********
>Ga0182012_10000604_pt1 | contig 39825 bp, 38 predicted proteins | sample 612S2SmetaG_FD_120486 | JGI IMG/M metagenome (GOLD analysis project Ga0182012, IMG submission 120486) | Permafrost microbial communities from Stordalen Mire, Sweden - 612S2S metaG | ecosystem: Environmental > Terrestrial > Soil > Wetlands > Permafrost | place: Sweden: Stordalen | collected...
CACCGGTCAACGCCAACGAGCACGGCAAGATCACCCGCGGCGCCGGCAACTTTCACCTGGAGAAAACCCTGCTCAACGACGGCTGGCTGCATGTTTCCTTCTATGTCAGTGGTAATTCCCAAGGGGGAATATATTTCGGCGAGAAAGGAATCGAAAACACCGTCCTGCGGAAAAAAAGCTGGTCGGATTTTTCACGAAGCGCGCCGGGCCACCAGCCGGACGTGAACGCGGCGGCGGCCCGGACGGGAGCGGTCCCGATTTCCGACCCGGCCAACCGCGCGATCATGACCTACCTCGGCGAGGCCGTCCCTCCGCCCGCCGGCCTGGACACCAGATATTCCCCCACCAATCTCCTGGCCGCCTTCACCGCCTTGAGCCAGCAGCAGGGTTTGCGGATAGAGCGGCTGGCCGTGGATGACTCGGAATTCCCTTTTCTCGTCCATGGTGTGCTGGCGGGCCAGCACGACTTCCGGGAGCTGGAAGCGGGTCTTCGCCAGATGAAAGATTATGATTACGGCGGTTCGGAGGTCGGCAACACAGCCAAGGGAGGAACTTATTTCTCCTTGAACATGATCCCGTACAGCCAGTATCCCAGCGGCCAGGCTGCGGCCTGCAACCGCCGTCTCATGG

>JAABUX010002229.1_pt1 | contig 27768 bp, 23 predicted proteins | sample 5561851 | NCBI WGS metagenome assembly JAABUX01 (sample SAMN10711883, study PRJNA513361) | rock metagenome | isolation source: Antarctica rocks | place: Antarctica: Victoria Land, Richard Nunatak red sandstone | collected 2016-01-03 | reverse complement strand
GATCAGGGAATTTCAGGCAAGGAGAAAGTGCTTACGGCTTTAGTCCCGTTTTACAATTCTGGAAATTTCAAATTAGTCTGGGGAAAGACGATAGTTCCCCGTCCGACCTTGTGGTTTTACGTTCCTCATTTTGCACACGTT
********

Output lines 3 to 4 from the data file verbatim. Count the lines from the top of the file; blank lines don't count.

>JAABUX010002229.1_pt1 | contig 27768 bp, 23 predicted proteins | sample 5561851 | NCBI WGS metagenome assembly JAABUX01 (sample SAMN10711883, study PRJNA513361) | rock metagenome | isolation source: Antarctica rocks | place: Antarctica: Victoria Land, Richard Nunatak red sandstone | collected 2016-01-03 | reverse complement strand
GATCAGGGAATTTCAGGCAAGGAGAAAGTGCTTACGGCTTTAGTCCCGTTTTACAATTCTGGAAATTTCAAATTAGTCTGGGGAAAGACGATAGTTCCCCGTCCGACCTTGTGGTTTTACGTTCCTCATTTTGCACACGTT